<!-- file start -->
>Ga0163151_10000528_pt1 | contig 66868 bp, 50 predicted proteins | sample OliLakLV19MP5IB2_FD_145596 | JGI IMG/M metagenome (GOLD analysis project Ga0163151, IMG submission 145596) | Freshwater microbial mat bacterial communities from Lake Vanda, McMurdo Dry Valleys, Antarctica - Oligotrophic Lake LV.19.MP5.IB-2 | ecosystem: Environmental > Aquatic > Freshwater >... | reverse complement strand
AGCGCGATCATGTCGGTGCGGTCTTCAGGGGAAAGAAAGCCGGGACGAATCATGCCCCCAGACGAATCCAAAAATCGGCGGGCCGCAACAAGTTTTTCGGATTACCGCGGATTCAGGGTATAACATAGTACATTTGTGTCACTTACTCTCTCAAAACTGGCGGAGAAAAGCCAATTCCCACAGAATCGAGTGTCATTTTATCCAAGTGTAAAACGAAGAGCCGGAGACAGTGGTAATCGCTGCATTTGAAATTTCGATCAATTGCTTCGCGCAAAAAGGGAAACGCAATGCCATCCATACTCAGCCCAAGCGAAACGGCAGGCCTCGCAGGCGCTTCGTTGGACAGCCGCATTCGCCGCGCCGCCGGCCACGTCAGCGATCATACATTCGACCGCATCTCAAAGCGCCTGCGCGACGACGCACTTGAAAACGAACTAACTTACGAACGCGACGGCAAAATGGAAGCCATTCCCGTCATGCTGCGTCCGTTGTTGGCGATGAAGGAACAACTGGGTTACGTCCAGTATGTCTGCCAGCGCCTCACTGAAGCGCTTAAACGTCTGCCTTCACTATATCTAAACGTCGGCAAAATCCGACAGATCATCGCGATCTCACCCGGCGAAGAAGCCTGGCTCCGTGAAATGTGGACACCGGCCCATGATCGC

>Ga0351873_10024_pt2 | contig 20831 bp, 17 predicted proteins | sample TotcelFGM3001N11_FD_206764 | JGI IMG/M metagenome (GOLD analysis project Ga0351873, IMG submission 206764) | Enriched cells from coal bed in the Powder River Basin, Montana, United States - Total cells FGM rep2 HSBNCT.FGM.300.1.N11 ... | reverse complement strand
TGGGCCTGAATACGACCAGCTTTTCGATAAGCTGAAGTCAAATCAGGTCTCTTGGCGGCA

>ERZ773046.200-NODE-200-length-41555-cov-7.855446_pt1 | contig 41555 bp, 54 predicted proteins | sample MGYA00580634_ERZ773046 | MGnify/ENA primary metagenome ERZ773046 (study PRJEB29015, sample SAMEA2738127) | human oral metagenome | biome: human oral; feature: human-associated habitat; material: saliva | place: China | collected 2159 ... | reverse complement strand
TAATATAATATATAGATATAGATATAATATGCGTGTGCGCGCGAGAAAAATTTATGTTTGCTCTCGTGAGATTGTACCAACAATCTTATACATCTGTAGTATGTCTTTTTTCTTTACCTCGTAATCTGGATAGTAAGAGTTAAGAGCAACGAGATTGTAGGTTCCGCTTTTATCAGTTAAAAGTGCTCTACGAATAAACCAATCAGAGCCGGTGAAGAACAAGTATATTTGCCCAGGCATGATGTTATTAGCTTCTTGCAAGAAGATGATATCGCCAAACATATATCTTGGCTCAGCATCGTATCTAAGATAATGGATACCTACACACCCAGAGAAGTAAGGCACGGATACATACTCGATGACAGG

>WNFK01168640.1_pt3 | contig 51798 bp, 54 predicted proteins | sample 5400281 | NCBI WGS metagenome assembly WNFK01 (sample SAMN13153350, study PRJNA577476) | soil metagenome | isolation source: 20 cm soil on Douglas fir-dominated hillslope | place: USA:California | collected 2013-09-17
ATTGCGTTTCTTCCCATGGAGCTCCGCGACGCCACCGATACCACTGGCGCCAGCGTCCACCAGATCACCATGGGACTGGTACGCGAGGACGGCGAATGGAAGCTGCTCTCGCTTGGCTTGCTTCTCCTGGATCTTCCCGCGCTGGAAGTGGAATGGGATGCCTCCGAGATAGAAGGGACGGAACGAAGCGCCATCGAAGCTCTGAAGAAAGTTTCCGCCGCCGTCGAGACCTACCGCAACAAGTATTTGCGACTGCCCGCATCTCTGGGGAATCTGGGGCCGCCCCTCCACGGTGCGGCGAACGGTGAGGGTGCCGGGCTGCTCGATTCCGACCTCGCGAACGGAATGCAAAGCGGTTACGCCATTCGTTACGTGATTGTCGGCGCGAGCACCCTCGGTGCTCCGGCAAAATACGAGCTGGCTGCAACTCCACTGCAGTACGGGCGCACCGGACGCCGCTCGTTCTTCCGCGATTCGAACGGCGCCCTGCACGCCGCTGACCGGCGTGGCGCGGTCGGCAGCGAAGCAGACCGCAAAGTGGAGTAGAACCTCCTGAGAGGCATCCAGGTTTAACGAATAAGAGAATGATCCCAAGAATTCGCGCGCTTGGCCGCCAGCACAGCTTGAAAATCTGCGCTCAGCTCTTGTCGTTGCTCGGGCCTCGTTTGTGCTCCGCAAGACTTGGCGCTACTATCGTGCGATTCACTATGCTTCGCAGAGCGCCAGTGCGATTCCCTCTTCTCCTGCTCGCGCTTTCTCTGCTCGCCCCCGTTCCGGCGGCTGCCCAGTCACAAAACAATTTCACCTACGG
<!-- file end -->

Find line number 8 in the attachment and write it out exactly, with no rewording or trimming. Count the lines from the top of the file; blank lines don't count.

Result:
ATTGCGTTTCTTCCCATGGAGCTCCGCGACGCCACCGATACCACTGGCGCCAGCGTCCACCAGATCACCATGGGACTGGTACGCGAGGACGGCGAATGGAAGCTGCTCTCGCTTGGCTTGCTTCTCCTGGATCTTCCCGCGCTGGAAGTGGAATGGGATGCCTCCGAGATAGAAGGGACGGAACGAAGCGCCATCGAAGCTCTGAAGAAAGTTTCCGCCGCCGTCGAGACCTACCGCAACAAGTATTTGCGACTGCCCGCATCTCTGGGGAATCTGGGGCCGCCCCTCCACGGTGCGGCGAACGGTGAGGGTGCCGGGCTGCTCGATTCCGACCTCGCGAACGGAATGCAAAGCGGTTACGCCATTCGTTACGTGATTGTCGGCGCGAGCACCCTCGGTGCTCCGGCAAAATACGAGCTGGCTGCAACTCCACTGCAGTACGGGCGCACCGGACGCCGCTCGTTCTTCCGCGATTCGAACGGCGCCCTGCACGCCGCTGACCGGCGTGGCGCGGTCGGCAGCGAAGCAGACCGCAAAGTGGAGTAGAACCTCCTGAGAGGCATCCAGGTTTAACGAATAAGAGAATGATCCCAAGAATTCGCGCGCTTGGCCGCCAGCACAGCTTGAAAATCTGCGCTCAGCTCTTGTCGTTGCTCGGGCCTCGTTTGTGCTCCGCAAGACTTGGCGCTACTATCGTGCGATTCACTATGCTTCGCAGAGCGCCAGTGCGATTCCCTCTTCTCCTGCTCGCGCTTTCTCTGCTCGCCCCCGTTCCGGCGGCTGCCCAGTCACAAAACAATTTCACCTACGG